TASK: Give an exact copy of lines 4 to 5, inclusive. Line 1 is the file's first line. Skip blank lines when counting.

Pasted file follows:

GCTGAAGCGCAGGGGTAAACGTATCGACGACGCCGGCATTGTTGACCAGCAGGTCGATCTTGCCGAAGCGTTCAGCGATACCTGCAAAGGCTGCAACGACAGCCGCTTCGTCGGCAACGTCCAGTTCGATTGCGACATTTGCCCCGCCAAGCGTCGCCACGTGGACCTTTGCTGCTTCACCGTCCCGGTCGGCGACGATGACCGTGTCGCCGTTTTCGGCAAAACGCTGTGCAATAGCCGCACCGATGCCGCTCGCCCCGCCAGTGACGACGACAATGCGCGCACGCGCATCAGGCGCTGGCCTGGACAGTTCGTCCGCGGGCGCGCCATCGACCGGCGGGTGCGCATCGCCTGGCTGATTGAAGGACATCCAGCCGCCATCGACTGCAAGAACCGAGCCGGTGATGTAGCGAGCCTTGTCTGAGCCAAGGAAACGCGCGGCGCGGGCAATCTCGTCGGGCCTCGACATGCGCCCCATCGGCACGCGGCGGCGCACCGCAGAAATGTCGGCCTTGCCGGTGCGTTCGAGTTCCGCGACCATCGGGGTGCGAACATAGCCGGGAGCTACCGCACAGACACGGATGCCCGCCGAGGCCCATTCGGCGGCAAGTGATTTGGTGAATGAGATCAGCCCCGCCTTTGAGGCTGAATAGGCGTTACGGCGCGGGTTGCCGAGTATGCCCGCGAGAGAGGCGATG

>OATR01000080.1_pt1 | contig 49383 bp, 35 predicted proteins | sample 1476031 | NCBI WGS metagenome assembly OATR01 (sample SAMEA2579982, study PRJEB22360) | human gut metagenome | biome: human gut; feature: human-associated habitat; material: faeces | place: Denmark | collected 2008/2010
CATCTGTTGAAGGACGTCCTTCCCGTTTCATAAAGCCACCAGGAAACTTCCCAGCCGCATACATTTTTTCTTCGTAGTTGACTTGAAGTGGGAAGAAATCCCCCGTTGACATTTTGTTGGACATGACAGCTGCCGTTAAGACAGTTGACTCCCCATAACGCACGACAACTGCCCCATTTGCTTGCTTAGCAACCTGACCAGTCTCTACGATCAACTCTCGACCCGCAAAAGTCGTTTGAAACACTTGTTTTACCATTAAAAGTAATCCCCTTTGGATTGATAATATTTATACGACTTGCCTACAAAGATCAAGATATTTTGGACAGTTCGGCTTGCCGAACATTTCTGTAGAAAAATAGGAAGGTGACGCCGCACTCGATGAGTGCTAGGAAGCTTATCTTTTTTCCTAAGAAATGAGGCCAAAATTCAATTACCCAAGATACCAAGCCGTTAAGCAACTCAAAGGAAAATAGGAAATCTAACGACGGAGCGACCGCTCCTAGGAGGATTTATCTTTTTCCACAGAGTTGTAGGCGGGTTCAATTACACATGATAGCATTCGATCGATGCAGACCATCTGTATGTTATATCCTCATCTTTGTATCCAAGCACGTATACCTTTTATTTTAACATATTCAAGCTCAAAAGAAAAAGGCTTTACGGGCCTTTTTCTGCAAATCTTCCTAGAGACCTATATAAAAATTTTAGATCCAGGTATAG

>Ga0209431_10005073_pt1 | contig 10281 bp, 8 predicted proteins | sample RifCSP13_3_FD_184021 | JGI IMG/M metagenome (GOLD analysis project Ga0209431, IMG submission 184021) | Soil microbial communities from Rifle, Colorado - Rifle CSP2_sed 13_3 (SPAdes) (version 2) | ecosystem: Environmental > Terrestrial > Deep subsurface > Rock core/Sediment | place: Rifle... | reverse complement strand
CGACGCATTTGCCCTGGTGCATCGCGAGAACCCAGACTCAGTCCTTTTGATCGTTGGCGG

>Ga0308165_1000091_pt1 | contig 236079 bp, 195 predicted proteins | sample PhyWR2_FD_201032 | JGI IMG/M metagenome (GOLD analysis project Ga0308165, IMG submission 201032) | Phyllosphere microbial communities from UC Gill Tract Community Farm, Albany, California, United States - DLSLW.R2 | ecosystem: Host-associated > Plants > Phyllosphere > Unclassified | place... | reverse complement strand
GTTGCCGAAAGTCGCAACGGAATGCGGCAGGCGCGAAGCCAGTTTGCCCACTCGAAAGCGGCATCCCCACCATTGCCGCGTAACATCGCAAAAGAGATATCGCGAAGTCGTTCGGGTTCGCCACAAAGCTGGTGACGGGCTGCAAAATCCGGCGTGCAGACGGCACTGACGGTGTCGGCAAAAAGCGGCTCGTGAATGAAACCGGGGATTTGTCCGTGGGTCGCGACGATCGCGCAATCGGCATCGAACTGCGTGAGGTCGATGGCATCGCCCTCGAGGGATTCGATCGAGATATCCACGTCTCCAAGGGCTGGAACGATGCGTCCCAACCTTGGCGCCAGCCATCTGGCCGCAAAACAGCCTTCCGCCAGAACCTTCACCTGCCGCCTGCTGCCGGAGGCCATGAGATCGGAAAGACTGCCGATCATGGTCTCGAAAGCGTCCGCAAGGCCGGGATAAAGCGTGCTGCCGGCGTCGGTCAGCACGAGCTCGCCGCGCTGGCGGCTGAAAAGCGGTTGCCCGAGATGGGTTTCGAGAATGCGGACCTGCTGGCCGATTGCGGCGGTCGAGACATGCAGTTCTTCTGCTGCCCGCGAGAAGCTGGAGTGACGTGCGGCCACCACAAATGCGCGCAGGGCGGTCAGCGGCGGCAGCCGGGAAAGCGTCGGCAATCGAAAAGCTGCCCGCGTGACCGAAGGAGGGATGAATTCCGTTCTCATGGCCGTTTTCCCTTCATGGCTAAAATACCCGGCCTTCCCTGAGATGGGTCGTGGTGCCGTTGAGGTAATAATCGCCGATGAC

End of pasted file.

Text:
>Ga0209431_10005073_pt1 | contig 10281 bp, 8 predicted proteins | sample RifCSP13_3_FD_184021 | JGI IMG/M metagenome (GOLD analysis project Ga0209431, IMG submission 184021) | Soil microbial communities from Rifle, Colorado - Rifle CSP2_sed 13_3 (SPAdes) (version 2) | ecosystem: Environmental > Terrestrial > Deep subsurface > Rock core/Sediment | place: Rifle... | reverse complement strand
CGACGCATTTGCCCTGGTGCATCGCGAGAACCCAGACTCAGTCCTTTTGATCGTTGGCGG